White people and “systematic racism” are to blame for the water pollution crisis in Flint, Michigan, according to a state “Civil Rights Commission” report—even though it is clear that the real cause was a collapse in the majority black city’s finances and a resultant failure to maintain its own infrastructure.
The water crisis in Flint dates to 2014, when water supplies to residential areas were recorded as having high lead levels—the direct result of the bankrupt black city’s inability to repair the infrastructure.
As usual, rather than address the real issue—namely that yet another majority black city has collapsed into Third World chaos because of the inhabitants’ inability to maintain white western standards of economics and social development, it is white people who have once again been blamed.
Ironically, the new “Civil Rights Commission” report admits that it had failed to “unearth any civil rights law violations” and that nobody “intended to poison Flint.”
Nonetheless, the 130-page report says, decisions would have been different had they concerned a majority white community—a claim which completely ignores the origin of the crisis, namely the collapse of the city’s tax base.
“We are not suggesting that those making decisions related to this crisis were racists … (but the) disparate response is the result of systemic racism that was built into the foundation and growth of Flint, its industry and suburban area,” the report says.
“Would the Flint water crisis have been allowed to happen in Birmingham, Ann Arbor or East Grand Rapids? We believe the answer is no, and that the vestiges of segregation and discrimination found in Flint made it a unique target.”
Flint, like Detroit, has been majority nonwhite for decades. In 2011, the state of Michigan took over the city’s finances after an audit projected a $25 million deficit.
The city has been in receivership ever since then, and the Receivership Transition Advisory Board only returning some powers—including appointment authority—to the mayor.
In order to reduce the water fund shortfall, the city switched water sources in 2014. While a new pipeline connecting Flint with Lake Huron was under construction, the city turned to the Flint River as a water source during the two-year transition.
However, the water quality from the Flint River has always been poor, and a failure to treat it with an anti-corrosive agent caused the water to leech lead from the ancient—and unmaintained—water pipes leading to residences in the city.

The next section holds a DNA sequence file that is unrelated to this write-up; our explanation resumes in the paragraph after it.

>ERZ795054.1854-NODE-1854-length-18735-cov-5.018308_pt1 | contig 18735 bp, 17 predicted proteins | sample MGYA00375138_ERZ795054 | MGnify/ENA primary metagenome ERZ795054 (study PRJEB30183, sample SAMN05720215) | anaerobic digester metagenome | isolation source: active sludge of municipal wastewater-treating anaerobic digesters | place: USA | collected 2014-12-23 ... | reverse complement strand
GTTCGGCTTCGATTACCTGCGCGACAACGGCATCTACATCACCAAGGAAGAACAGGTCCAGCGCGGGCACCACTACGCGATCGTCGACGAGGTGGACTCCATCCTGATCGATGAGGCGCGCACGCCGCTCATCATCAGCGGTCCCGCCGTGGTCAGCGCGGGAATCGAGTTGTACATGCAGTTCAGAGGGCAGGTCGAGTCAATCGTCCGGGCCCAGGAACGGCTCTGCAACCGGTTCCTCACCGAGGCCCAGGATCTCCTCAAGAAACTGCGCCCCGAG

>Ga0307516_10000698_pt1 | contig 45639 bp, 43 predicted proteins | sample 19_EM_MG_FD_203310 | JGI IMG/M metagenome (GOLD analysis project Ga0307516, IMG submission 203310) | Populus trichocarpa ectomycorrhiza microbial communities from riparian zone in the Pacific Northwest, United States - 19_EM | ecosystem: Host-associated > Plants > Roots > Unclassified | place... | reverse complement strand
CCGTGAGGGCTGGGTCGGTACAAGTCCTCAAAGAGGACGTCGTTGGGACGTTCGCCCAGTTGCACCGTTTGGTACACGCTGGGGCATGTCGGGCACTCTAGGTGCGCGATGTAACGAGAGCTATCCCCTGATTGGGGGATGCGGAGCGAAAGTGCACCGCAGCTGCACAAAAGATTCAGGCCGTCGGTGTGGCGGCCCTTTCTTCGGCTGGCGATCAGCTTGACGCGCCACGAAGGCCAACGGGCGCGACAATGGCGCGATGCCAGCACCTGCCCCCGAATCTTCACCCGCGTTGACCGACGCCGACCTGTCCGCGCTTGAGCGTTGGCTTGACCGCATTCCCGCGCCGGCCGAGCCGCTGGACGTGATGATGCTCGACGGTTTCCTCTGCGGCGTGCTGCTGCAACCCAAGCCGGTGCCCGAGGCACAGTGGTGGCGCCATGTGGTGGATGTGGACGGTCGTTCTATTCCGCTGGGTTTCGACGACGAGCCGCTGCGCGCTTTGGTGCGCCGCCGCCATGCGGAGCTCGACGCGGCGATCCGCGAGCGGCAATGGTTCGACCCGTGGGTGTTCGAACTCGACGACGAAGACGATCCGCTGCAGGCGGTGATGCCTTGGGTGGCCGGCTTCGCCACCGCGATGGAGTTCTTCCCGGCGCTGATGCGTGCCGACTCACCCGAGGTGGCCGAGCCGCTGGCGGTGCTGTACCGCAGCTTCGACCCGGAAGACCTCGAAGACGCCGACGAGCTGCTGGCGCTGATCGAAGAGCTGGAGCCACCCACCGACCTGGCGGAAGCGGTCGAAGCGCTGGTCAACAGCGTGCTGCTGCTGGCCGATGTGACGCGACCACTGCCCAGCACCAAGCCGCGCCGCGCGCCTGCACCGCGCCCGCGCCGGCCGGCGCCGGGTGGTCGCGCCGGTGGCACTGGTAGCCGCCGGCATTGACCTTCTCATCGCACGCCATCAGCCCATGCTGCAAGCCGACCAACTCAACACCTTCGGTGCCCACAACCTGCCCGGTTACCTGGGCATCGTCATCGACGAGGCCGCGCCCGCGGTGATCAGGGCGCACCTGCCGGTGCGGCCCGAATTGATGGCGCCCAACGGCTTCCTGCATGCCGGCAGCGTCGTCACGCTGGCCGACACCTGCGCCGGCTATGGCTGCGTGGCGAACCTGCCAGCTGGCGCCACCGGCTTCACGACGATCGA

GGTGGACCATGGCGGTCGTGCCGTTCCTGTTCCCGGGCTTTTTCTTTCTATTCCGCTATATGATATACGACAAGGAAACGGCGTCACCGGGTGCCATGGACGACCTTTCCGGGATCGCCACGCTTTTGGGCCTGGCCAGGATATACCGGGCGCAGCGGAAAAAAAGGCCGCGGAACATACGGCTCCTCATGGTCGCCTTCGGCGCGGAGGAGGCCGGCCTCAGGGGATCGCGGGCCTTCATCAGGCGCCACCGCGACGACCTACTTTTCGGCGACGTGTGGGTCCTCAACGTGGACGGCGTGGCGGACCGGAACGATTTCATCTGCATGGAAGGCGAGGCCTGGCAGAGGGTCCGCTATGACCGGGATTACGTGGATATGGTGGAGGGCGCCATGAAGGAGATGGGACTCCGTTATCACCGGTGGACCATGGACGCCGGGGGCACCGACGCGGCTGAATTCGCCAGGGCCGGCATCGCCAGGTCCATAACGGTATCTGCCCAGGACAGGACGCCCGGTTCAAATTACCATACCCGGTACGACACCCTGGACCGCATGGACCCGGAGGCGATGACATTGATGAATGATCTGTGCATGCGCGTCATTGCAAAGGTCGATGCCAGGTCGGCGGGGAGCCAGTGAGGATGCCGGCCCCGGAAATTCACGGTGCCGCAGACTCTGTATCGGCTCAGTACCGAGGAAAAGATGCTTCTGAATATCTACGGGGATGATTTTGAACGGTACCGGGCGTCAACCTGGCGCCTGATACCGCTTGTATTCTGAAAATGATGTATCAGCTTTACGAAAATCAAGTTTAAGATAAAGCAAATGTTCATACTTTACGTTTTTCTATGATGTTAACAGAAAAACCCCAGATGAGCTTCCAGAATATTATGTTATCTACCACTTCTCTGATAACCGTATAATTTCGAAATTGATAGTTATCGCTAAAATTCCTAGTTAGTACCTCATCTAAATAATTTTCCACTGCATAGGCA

Just how poorly the infrastructure had been maintained became clear in 2014, when fecal coliform bacteria were found in the water—a result of leaking sewage pipes. Later the same year, the water tested positive for total coliform bacteria, a warning that E. coli or other disease-causing organisms were contaminating the water.
In January 2015, the Detroit Water and Sewerage Department (DWSD)—ironically also under Michigan state control after the racially-caused collapse of Detroit’s finances—offered to reconnect the city with Lake Huron water, waiving a $4 million fee to restore service.
Flint city officials declined the offer, claiming that water rates would go up more than $12 million each year, even with the reconnection fee waiver. They pointed out that a majority of the city’s residents live below the official poverty line, and would not be able to afford any increases in utility bills.
Finally, in October 2015, Michigan’s Governor Rick Snyder signed a spending bill appropriating $9.35 million to help Flint reconnect with Detroit for water and provide health services for residents. The same month, with the state taxpayer-funded subsidy, the city switched back to Detroit water.
In January 2016, Snyder wrote to President Barack Obama to request the declaration of an expedited major disaster in Flint, estimating it would cost $55 million to install lead-free pipes throughout the city.
Obama responded the same month by authorizing $5 million in aid, and declaring a state of emergency in the city, a move which allowed the Emergency Management Agency (FEMA) to step in.
Finally, in January 2017, the Michigan Department of Environmental Quality reported that lead levels in the city’s water tested well below the federal limit in a recent six-month study.
Michigan has already allocated roughly $327 million toward resolving the problem, and 13 current or former government officials have been criminally charged in the crisis, including two of the city’s emergency managers.
Not satisfied with any of this, and determined to somehow blame whites, the “Civil Rights Commission” Co-chairman Agustin Arbulu—president and founder of the racially-based “Hispanic Bar of Michigan” and the “Hispanic Business Alliance”—said last week that he would seek “stronger civil rights laws” that deal with “disparate impacts” on communities like Flint.
Thus, even though it was clear that the root of the problem was the collapse of Flint’s financial resources and its inability to maintain or modernize its infrastructure, whites and “racism” have once again been blamed for a self-inflicted disaster.